As if: truth and fiction in translation theory
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Chesterman (1997) set out a “Popperian” theory of translation according to which translators aiming for the perfect translation resemble scientists seeking objective knowledge and truth. Yet Kuhn (1962/2012) showed how Popper’s account of science does not adequately describe periods of “normal” science, but only infrequent, “revolutionary,” paradigm changes. Moreover, both science and the theory and practice of translation depend on many useful “fictions” as defined by Hans Vaihinger (1924): constructs that are known to be false but which prove useful. Fictional notions to which translators often have recourse include lexical and conceptual equivalence; the translator as a coordinative bilingual with different conceptual representations in the source and target languages; and the implied reader. This article outlines how equivalence is only partial (as each word in a translation pair is likely to have aspects of meaning specific to one language); how proficient bicultural translators are likely to be compound bilinguals with a single integrated conceptual system; and how a reader without the translator’s conceptual system or mental lexicon will probably understand words differently. But as Venuti (2013) points out, translation involves exorbitant gain as well as irreparable loss, as it unavoidably releases meanings that work only in the translating language.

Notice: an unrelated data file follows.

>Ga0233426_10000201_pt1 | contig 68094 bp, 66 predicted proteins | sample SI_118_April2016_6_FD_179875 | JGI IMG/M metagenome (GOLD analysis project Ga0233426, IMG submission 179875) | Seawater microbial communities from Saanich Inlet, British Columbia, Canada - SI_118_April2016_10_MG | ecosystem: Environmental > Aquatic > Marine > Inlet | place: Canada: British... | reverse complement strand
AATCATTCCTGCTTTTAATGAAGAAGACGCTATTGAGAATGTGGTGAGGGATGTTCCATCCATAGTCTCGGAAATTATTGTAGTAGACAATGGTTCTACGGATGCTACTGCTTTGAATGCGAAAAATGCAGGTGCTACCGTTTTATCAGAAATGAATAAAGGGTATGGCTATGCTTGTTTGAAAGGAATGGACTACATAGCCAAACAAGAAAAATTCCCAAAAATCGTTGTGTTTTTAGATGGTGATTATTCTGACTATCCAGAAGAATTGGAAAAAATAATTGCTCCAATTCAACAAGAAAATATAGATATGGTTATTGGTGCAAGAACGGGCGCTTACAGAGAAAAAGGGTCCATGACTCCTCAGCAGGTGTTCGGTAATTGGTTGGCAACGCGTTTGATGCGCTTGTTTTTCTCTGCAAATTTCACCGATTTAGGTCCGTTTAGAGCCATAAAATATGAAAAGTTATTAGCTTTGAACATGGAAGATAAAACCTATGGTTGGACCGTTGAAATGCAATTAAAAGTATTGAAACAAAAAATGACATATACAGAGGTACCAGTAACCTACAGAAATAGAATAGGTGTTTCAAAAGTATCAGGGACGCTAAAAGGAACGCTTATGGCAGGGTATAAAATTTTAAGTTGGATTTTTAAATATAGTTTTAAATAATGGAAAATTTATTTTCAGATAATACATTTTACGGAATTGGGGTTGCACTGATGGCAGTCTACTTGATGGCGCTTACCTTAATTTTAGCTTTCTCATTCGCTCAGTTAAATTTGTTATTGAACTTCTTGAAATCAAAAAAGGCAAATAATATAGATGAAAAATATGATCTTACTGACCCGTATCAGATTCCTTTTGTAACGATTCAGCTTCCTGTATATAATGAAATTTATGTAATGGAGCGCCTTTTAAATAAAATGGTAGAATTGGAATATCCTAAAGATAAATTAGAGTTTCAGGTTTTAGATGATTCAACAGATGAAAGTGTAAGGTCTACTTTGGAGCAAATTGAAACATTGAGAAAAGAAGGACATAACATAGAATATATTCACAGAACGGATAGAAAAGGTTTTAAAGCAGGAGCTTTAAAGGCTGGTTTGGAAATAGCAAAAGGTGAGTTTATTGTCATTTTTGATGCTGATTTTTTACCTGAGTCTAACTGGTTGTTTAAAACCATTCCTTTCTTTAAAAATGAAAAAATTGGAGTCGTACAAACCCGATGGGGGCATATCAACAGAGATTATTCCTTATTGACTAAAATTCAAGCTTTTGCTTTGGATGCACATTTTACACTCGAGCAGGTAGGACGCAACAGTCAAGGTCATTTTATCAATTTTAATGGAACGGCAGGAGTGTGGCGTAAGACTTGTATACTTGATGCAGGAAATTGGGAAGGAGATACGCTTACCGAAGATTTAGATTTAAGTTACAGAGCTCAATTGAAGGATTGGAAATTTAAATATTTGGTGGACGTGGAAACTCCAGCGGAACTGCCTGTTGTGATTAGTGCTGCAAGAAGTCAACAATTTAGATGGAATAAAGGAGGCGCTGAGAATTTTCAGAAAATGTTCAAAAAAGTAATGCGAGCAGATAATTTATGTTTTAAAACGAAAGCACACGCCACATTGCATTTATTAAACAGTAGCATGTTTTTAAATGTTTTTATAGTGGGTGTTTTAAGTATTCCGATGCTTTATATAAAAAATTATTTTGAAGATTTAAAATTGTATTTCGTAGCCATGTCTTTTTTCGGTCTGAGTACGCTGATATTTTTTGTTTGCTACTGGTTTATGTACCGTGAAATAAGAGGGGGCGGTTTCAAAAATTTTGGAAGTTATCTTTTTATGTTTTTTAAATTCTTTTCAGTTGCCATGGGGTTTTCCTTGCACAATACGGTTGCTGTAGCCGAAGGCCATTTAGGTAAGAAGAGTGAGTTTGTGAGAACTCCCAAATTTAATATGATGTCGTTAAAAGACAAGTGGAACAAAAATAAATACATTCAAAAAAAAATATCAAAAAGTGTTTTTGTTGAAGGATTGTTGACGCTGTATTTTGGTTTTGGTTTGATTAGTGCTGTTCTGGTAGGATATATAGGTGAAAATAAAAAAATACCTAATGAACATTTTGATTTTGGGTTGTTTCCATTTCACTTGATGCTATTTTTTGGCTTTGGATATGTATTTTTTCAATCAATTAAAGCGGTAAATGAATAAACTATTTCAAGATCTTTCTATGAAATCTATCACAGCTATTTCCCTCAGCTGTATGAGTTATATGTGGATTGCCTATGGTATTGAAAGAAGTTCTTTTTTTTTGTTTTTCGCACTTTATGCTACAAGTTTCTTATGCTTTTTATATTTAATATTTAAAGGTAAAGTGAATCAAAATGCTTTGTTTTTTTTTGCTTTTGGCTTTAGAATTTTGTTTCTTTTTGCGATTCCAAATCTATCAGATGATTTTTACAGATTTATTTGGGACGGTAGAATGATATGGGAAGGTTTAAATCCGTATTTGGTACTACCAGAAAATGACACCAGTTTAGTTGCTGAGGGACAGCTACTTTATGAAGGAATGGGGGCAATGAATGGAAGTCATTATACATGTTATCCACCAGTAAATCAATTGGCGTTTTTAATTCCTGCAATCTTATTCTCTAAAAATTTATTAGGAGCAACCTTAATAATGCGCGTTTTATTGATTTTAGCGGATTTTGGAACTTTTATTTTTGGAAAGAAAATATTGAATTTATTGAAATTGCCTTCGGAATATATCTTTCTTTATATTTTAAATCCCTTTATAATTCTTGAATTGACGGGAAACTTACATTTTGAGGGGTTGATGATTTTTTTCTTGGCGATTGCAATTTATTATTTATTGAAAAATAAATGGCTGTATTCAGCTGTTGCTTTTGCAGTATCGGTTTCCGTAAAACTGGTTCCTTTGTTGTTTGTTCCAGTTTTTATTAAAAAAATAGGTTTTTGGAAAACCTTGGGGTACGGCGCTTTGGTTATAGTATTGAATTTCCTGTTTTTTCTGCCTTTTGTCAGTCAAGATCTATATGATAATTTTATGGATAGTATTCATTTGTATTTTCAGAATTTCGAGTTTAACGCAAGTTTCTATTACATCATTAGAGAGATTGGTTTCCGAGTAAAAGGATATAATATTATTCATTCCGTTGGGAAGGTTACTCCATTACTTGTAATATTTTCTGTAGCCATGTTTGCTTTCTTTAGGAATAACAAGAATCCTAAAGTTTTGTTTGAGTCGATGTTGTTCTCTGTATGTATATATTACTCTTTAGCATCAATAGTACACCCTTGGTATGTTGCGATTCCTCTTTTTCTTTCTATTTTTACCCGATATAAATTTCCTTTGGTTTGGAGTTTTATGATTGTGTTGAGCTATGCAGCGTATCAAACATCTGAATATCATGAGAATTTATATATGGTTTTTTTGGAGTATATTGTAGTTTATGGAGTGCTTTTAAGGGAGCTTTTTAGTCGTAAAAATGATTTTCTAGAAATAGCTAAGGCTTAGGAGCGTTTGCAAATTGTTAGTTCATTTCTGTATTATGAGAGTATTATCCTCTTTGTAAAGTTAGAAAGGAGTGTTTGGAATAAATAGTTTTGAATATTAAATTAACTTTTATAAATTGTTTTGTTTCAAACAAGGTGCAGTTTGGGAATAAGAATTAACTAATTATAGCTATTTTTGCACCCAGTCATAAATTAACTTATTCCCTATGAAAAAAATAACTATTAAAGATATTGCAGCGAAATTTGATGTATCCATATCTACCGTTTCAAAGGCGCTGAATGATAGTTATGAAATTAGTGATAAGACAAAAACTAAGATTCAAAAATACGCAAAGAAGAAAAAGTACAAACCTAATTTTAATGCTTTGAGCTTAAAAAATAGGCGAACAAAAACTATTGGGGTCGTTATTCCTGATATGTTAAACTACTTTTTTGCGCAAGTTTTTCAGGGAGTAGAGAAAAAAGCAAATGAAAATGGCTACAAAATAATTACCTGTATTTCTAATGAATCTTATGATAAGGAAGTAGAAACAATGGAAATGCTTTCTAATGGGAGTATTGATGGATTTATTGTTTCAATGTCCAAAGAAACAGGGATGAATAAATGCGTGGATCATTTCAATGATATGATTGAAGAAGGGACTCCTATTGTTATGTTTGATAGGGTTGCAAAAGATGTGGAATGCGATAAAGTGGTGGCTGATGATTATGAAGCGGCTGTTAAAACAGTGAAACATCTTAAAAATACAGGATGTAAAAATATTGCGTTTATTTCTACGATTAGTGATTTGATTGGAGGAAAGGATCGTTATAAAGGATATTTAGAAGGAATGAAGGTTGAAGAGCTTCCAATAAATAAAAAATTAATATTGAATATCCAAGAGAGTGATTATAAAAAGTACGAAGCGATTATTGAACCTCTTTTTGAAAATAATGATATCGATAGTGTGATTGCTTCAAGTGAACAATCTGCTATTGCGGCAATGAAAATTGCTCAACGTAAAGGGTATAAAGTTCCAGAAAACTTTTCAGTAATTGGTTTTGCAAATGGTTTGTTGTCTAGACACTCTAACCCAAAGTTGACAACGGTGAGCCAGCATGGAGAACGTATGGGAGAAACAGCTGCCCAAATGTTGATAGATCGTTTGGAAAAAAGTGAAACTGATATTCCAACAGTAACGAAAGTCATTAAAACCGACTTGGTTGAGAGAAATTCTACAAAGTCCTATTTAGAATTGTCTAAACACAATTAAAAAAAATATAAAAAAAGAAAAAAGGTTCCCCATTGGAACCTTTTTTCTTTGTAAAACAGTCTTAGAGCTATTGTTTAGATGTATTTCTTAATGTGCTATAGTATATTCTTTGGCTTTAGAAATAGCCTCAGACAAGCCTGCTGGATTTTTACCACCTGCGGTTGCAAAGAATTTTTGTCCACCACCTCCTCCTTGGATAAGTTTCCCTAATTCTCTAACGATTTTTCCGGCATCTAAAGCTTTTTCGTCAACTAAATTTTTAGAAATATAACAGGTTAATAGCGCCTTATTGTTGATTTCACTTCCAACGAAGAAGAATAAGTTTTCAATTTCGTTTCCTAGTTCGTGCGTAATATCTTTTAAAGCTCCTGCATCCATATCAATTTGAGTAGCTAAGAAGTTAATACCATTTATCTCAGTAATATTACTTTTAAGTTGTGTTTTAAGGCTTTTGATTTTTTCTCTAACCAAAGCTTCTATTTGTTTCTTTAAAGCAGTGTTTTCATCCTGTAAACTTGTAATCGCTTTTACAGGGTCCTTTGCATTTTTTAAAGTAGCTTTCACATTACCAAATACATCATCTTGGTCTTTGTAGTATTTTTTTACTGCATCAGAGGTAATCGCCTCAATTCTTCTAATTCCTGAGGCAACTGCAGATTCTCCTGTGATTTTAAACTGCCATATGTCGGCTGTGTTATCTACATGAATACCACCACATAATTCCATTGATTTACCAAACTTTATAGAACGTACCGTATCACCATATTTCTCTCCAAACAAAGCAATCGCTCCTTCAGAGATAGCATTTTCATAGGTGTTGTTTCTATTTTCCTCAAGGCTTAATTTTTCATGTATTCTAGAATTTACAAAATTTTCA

Translation, truth, fictions, equivalence, bilingualismDecember 9, 2014
26 - 2014